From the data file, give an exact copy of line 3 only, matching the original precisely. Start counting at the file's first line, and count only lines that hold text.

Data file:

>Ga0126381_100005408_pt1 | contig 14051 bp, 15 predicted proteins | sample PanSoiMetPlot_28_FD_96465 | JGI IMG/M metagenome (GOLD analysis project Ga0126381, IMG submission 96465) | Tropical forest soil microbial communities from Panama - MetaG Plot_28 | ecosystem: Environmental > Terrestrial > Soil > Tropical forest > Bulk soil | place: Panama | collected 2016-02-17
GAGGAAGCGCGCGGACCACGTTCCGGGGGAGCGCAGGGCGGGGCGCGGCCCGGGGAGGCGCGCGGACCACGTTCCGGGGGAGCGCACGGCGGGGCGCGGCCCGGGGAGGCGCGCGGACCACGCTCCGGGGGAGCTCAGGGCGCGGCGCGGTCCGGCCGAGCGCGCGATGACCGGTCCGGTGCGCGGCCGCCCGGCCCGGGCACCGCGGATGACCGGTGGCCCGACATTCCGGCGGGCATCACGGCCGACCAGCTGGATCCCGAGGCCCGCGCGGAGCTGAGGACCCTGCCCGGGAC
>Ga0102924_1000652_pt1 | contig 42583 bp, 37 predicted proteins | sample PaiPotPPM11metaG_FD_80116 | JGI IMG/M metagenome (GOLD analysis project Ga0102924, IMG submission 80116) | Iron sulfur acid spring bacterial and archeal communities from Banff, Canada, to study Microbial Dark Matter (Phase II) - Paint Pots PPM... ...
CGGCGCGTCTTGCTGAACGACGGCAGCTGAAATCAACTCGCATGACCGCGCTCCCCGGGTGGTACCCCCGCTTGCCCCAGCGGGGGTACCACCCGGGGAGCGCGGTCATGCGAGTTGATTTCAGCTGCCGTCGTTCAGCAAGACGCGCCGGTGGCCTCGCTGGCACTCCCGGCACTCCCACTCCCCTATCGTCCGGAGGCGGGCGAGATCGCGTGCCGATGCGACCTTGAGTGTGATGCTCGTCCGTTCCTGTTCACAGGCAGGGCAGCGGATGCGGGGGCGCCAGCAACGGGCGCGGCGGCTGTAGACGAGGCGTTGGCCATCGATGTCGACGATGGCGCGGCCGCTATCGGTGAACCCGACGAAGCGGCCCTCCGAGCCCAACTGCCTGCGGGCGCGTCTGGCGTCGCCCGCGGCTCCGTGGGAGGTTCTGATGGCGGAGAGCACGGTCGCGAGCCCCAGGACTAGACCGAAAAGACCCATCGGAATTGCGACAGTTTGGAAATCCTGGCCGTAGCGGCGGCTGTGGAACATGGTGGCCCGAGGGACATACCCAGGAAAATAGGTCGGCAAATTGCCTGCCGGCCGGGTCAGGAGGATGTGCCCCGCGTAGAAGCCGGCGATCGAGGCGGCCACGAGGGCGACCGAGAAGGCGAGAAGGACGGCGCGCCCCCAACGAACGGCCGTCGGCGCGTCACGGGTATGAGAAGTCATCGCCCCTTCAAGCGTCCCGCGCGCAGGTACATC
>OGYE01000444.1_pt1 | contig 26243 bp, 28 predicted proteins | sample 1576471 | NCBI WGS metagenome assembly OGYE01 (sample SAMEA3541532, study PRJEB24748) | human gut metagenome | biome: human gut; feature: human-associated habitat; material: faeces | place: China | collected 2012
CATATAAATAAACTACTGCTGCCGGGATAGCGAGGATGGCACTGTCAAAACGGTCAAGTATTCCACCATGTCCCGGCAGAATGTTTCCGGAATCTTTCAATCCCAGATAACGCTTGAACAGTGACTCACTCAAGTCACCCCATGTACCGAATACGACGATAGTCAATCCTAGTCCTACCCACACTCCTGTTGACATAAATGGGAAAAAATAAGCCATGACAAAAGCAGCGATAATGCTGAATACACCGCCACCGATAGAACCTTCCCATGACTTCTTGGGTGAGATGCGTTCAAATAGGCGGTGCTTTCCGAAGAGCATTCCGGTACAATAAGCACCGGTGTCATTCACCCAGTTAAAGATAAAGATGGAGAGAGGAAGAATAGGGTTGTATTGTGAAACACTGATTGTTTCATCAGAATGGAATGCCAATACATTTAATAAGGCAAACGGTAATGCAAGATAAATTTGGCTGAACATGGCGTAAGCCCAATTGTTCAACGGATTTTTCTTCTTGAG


>Ga0102924_1000652_pt1 | contig 42583 bp, 37 predicted proteins | sample PaiPotPPM11metaG_FD_80116 | JGI IMG/M metagenome (GOLD analysis project Ga0102924, IMG submission 80116) | Iron sulfur acid spring bacterial and archeal communities from Banff, Canada, to study Microbial Dark Matter (Phase II) - Paint Pots PPM... ...